The Killing Fields is a film built on its worldbuilding, its recreation of Khmer Rouge Cambodia. As a story however, everything is presented in bits and pieces. This complicated event is caught only in parts. Though the most shocking and horrific part, of the discovery of the titular fields, is as disgusting as it should be and incredibly effective. Mostly the story fills itself with forced moments, as everything is edited and written to maximise the emotional impact. Still, the power lingers, so the dishonestly can perhaps be forgiven. Though we must remember that The Killing Fields is an isolated take on history, following people in a unique and unusual circumstance. Most of the lead characters are foreign journalists and not Cambodian people. This should be the story of Cambodian journalist Dith Pran, but it isn't. Both his capture and rescue are contextualised almost solely on how his American colleague feels about it. In general the film focuses on specific, dramatic events and not the real details of this catastrophe. It even manages to centre on English-speaking Cambodians, which is hardly representative.

Finally, I have an issue with the music. It's often overbearing and overdramatic, sometimes feeling more silly than tense. More egregiously the film ends with John Lennon's Imagine, which is the most tacky thing. What is there to dream about and be positive about in this scenario? The Killing Fields playing Imagine while the West was de facto aligned with the Khmer Rouge is just icky. There was a genocide, ended not by the West, and instead of suggesting practical solutions to stop Cambodian suffering, you're just going to play a song about imagining a better world? Playing a song rather than advocating for our governments to stop helping mass murderers is ridiculous. How many Cambodian lives are improved by a Western movie telling other Westerners to "imagine all the people, living life in peace"?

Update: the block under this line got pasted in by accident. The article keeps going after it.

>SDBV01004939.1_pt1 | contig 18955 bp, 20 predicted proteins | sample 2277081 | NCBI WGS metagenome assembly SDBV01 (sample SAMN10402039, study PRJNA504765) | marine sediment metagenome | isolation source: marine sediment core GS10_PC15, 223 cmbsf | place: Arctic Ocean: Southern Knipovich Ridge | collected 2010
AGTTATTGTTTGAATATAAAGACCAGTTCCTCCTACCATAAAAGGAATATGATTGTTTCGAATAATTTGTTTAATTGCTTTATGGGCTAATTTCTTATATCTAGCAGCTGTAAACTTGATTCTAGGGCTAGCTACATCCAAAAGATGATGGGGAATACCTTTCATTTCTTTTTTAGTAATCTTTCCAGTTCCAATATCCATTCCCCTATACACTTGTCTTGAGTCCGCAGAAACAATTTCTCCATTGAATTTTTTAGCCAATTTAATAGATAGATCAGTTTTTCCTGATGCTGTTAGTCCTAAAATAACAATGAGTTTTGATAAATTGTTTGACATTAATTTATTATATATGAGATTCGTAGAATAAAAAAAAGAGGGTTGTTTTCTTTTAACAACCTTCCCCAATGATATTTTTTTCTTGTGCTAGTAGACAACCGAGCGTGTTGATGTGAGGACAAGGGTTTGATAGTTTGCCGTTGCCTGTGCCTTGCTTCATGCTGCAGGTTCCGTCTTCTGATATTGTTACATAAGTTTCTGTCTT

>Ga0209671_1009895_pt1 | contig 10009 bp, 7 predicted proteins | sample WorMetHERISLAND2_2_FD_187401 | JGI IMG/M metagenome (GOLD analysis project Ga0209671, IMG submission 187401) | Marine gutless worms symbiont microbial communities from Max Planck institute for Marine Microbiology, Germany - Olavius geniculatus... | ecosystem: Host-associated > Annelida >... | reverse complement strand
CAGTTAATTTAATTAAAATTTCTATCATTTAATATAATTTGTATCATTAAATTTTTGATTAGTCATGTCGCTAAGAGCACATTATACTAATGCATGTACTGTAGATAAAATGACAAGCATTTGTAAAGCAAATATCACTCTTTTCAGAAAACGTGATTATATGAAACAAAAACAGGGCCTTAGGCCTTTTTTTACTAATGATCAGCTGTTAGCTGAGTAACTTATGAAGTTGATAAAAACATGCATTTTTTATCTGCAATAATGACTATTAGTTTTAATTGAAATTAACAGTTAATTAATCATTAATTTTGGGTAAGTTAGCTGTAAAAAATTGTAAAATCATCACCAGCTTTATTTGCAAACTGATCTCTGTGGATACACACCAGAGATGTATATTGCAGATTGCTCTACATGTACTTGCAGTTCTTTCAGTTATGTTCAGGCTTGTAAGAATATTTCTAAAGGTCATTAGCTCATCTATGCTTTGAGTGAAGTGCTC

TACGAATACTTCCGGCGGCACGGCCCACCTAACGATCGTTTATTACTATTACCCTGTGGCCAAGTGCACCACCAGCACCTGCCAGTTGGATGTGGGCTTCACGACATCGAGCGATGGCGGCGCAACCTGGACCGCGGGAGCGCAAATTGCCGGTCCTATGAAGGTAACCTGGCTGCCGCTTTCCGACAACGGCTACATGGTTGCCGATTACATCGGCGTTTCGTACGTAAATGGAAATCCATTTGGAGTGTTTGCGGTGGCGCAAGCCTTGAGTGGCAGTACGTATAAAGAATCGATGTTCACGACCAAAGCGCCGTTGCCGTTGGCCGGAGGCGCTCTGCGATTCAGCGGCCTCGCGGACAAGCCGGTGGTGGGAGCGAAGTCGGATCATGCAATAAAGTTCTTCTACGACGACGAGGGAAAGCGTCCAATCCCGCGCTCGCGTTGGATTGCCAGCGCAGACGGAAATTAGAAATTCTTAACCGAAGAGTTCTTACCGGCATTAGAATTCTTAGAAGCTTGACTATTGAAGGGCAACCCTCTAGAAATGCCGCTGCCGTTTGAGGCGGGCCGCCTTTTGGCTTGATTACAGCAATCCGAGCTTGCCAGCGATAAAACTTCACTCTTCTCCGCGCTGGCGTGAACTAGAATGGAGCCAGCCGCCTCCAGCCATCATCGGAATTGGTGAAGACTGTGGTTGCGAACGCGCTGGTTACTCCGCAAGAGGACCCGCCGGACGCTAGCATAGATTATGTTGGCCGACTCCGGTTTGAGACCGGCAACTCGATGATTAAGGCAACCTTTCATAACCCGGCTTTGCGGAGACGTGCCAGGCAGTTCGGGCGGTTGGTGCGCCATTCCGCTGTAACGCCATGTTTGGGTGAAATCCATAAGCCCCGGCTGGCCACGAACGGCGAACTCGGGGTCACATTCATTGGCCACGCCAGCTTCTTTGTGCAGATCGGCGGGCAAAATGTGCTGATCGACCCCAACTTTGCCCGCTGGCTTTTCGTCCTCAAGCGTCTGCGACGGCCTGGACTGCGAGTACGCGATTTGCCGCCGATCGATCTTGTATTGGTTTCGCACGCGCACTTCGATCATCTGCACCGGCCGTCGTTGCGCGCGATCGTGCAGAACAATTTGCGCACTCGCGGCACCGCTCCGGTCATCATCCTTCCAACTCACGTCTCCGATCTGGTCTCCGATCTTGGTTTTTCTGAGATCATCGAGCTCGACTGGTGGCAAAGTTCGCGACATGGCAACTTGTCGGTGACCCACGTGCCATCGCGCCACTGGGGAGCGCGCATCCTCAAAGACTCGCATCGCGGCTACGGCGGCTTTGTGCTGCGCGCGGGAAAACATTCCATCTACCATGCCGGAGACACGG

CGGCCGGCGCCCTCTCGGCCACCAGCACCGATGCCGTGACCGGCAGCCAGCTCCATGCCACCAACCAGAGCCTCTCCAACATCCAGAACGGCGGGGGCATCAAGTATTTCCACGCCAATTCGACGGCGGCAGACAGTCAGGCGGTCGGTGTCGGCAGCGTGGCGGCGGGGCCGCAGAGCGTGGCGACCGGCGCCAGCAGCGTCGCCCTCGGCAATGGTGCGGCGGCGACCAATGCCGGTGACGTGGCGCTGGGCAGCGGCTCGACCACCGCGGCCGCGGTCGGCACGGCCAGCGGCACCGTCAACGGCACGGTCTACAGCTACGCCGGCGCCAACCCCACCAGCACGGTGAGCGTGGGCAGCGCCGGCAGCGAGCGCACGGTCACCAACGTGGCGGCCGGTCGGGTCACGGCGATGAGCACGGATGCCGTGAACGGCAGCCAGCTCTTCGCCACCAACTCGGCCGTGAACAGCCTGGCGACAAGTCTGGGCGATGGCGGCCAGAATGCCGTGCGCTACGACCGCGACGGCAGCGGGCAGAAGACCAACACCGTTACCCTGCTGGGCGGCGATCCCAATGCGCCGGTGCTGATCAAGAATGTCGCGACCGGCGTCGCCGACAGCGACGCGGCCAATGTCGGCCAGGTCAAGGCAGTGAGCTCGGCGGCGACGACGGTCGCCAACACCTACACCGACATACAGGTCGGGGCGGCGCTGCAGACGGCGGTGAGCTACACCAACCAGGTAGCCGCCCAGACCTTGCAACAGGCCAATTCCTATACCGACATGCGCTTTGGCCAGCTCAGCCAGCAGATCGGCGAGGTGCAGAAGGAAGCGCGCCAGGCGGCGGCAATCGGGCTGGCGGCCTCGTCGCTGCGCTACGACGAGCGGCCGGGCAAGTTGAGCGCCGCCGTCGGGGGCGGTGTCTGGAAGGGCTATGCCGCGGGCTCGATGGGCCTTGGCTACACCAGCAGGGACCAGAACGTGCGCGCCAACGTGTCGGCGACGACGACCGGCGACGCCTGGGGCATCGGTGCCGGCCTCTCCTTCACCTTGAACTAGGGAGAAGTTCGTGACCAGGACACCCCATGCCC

The Killing Fields is an important film. By itself, it is a strong piece that shares vital history we must learn from. It is a nightmarish work that tells its story well. There are some qualms to be had but it is mostly solid as a film. In the broader historical context, the film is incomplete and does have failings. But nevertheless I must commend the film for telling the story it does, for openly questioning Western involvement in South-East Asia, and for creating a powerful experience that emotionally devastates.

Side-note: If anyone has suggestions for films or reading materials about Cambodia and Cambodian history, I'd love to hear them.

Darren liked this review